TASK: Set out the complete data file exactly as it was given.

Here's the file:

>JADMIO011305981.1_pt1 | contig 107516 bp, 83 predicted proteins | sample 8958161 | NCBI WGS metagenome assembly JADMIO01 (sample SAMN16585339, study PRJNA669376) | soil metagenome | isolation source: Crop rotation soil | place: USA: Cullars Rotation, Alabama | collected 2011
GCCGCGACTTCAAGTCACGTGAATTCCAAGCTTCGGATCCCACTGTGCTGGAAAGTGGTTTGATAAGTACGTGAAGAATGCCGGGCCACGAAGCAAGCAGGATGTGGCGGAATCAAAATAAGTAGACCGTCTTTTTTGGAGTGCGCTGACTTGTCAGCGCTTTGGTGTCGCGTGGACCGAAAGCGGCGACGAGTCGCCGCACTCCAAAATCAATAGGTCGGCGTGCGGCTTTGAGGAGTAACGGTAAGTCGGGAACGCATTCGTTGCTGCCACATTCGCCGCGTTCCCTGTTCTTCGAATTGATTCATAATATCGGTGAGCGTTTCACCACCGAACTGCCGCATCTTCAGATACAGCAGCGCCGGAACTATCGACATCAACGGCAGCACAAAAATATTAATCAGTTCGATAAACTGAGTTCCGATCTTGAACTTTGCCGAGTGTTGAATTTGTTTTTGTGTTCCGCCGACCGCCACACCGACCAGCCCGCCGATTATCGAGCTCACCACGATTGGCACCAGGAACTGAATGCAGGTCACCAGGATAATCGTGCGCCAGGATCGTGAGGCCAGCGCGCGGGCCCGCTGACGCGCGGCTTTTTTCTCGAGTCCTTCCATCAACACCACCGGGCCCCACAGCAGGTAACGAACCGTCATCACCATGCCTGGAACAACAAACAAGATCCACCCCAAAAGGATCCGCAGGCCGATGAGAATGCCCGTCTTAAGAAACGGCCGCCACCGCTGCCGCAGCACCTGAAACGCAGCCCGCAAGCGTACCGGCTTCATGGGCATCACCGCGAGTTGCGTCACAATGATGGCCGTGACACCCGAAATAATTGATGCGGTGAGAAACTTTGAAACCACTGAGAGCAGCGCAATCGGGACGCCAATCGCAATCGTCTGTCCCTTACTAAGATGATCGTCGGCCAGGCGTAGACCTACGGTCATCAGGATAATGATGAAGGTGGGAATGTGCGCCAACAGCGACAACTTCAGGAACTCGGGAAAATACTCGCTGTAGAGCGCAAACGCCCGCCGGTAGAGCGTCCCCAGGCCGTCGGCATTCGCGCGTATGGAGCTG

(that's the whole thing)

>JADMIO011305981.1_pt1 | contig 107516 bp, 83 predicted proteins | sample 8958161 | NCBI WGS metagenome assembly JADMIO01 (sample SAMN16585339, study PRJNA669376) | soil metagenome | isolation source: Crop rotation soil | place: USA: Cullars Rotation, Alabama | collected 2011
GCCGCGACTTCAAGTCACGTGAATTCCAAGCTTCGGATCCCACTGTGCTGGAAAGTGGTTTGATAAGTACGTGAAGAATGCCGGGCCACGAAGCAAGCAGGATGTGGCGGAATCAAAATAAGTAGACCGTCTTTTTTGGAGTGCGCTGACTTGTCAGCGCTTTGGTGTCGCGTGGACCGAAAGCGGCGACGAGTCGCCGCACTCCAAAATCAATAGGTCGGCGTGCGGCTTTGAGGAGTAACGGTAAGTCGGGAACGCATTCGTTGCTGCCACATTCGCCGCGTTCCCTGTTCTTCGAATTGATTCATAATATCGGTGAGCGTTTCACCACCGAACTGCCGCATCTTCAGATACAGCAGCGCCGGAACTATCGACATCAACGGCAGCACAAAAATATTAATCAGTTCGATAAACTGAGTTCCGATCTTGAACTTTGCCGAGTGTTGAATTTGTTTTTGTGTTCCGCCGACCGCCACACCGACCAGCCCGCCGATTATCGAGCTCACCACGATTGGCACCAGGAACTGAATGCAGGTCACCAGGATAATCGTGCGCCAGGATCGTGAGGCCAGCGCGCGGGCCCGCTGACGCGCGGCTTTTTTCTCGAGTCCTTCCATCAACACCACCGGGCCCCACAGCAGGTAACGAACCGTCATCACCATGCCTGGAACAACAAACAAGATCCACCCCAAAAGGATCCGCAGGCCGATGAGAATGCCCGTCTTAAGAAACGGCCGCCACCGCTGCCGCAGCACCTGAAACGCAGCCCGCAAGCGTACCGGCTTCATGGGCATCACCGCGAGTTGCGTCACAATGATGGCCGTGACACCCGAAATAATTGATGCGGTGAGAAACTTTGAAACCACTGAGAGCAGCGCAATCGGGACGCCAATCGCAATCGTCTGTCCCTTACTAAGATGATCGTCGGCCAGGCGTAGACCTACGGTCATCAGGATAATGATGAAGGTGGGAATGTGCGCCAACAGCGACAACTTCAGGAACTCGGGAAAATACTCGCTGTAGAGCGCAAACGCCCGCCGGTAGAGCGTCCCCAGGCCGTCGGCATTCGCGCGTATGGAGCTG